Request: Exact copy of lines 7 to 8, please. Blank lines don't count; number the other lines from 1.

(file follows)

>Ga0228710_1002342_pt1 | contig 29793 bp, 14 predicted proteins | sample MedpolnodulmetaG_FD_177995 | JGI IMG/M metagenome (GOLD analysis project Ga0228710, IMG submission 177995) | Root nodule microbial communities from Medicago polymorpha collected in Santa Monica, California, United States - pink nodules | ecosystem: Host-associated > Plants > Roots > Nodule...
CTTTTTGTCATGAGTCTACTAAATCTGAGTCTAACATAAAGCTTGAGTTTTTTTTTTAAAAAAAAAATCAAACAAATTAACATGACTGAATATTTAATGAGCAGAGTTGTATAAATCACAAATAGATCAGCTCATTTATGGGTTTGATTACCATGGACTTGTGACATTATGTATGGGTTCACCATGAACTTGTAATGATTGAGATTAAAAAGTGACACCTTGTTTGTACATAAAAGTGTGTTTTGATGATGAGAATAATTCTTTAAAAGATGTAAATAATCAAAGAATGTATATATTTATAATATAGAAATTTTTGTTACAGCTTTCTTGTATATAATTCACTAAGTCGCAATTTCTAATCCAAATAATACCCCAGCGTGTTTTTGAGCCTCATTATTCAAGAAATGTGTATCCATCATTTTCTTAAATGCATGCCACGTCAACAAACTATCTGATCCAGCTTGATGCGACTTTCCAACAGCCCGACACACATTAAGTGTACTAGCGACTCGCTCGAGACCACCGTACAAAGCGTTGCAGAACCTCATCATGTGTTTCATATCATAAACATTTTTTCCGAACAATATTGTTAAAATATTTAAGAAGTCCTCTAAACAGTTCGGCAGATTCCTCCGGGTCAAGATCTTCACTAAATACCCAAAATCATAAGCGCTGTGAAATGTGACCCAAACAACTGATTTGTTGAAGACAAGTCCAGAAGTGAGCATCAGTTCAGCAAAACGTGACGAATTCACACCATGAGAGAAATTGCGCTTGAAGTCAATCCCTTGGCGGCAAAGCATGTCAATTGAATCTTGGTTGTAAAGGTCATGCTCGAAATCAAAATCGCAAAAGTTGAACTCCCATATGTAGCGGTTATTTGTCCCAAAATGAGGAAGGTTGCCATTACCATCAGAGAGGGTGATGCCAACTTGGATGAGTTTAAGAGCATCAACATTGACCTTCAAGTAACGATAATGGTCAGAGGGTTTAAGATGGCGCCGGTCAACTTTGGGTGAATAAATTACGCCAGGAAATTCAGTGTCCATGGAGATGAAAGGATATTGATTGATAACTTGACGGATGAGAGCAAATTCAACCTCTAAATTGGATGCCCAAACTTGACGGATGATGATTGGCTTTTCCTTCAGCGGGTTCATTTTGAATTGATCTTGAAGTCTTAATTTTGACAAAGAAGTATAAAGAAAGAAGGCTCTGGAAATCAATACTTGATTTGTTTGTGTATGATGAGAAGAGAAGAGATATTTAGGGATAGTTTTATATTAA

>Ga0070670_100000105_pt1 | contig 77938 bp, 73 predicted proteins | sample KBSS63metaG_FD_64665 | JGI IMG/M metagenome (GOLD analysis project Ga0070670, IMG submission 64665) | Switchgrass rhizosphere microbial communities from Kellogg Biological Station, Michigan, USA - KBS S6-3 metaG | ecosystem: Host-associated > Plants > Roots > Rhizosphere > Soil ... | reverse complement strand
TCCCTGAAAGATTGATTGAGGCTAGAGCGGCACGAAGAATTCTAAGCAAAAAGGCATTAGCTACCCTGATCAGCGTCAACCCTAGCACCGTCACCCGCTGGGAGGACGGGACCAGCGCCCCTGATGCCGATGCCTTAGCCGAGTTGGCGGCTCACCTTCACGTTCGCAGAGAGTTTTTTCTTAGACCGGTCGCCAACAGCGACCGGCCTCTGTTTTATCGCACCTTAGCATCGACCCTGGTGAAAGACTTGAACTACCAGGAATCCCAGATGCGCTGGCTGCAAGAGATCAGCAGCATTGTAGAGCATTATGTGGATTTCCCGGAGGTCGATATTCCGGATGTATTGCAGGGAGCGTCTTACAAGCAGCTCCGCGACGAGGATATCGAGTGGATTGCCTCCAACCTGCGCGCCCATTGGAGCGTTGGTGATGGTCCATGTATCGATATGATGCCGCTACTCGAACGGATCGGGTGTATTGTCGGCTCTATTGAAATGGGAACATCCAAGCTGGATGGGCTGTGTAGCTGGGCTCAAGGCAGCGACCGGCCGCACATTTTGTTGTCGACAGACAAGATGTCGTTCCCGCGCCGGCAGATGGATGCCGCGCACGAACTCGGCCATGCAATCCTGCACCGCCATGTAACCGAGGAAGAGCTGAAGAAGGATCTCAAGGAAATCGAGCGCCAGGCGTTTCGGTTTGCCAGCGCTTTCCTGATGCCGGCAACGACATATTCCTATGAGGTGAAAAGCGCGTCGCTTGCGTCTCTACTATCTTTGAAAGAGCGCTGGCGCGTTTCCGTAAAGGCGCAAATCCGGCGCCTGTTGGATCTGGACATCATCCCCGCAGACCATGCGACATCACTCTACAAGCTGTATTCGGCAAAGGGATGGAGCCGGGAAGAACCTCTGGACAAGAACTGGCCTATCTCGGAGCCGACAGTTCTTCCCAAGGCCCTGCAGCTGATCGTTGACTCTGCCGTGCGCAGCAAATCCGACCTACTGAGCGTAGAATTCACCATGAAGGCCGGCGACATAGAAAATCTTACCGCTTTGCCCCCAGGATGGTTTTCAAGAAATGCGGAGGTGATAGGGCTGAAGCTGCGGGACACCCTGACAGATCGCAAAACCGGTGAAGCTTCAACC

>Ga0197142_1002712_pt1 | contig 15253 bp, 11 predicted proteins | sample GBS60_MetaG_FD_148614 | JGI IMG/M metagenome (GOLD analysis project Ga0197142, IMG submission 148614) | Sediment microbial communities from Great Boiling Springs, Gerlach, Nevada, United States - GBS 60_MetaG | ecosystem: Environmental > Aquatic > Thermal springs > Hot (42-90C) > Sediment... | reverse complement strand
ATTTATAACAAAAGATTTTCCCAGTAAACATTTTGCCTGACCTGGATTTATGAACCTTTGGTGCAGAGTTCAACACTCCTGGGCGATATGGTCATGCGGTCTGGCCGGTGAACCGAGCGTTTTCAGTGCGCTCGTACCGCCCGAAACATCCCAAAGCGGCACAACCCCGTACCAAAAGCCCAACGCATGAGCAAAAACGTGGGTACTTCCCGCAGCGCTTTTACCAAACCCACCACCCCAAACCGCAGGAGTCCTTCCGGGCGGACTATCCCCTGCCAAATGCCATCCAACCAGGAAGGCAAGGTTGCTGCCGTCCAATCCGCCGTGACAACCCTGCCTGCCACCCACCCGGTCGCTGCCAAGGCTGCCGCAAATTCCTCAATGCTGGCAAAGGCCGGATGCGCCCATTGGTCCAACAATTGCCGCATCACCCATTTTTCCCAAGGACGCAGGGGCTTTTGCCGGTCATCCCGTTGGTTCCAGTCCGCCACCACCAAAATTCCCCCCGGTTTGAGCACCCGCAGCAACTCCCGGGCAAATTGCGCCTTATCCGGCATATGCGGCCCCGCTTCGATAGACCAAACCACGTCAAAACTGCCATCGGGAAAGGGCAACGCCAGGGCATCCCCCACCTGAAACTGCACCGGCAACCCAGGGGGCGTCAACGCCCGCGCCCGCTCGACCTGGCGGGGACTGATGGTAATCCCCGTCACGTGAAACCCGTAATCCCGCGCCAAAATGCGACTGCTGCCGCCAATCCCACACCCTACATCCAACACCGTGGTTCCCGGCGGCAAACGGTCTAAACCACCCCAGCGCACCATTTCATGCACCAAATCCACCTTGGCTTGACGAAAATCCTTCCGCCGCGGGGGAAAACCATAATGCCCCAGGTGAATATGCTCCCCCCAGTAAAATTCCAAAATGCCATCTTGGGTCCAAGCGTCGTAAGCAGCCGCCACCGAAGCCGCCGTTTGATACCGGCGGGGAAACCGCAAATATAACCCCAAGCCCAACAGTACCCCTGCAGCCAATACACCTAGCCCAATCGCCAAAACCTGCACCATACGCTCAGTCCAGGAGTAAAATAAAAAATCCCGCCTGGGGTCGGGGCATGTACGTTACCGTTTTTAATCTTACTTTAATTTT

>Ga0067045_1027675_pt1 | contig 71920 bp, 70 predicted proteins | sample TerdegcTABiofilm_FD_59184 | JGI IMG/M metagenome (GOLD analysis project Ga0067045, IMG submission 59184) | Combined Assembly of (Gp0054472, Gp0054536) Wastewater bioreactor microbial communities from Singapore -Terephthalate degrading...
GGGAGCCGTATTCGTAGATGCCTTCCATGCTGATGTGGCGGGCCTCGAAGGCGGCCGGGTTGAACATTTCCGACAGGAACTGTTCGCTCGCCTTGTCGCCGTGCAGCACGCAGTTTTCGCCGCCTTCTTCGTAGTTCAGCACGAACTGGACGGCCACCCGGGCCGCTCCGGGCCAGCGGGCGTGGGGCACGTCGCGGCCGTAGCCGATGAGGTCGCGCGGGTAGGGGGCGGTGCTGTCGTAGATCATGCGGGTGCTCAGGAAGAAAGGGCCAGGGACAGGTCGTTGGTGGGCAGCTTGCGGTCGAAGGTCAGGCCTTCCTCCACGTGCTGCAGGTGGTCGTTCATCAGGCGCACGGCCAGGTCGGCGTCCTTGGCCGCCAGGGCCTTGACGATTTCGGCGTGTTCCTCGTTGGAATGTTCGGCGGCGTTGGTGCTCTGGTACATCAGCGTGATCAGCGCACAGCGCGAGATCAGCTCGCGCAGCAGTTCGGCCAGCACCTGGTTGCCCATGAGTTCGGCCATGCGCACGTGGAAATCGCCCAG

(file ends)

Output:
>Ga0067045_1027675_pt1 | contig 71920 bp, 70 predicted proteins | sample TerdegcTABiofilm_FD_59184 | JGI IMG/M metagenome (GOLD analysis project Ga0067045, IMG submission 59184) | Combined Assembly of (Gp0054472, Gp0054536) Wastewater bioreactor microbial communities from Singapore -Terephthalate degrading...
GGGAGCCGTATTCGTAGATGCCTTCCATGCTGATGTGGCGGGCCTCGAAGGCGGCCGGGTTGAACATTTCCGACAGGAACTGTTCGCTCGCCTTGTCGCCGTGCAGCACGCAGTTTTCGCCGCCTTCTTCGTAGTTCAGCACGAACTGGACGGCCACCCGGGCCGCTCCGGGCCAGCGGGCGTGGGGCACGTCGCGGCCGTAGCCGATGAGGTCGCGCGGGTAGGGGGCGGTGCTGTCGTAGATCATGCGGGTGCTCAGGAAGAAAGGGCCAGGGACAGGTCGTTGGTGGGCAGCTTGCGGTCGAAGGTCAGGCCTTCCTCCACGTGCTGCAGGTGGTCGTTCATCAGGCGCACGGCCAGGTCGGCGTCCTTGGCCGCCAGGGCCTTGACGATTTCGGCGTGTTCCTCGTTGGAATGTTCGGCGGCGTTGGTGCTCTGGTACATCAGCGTGATCAGCGCACAGCGCGAGATCAGCTCGCGCAGCAGTTCGGCCAGCACCTGGTTGCCCATGAGTTCGGCCATGCGCACGTGGAAATCGCCCAG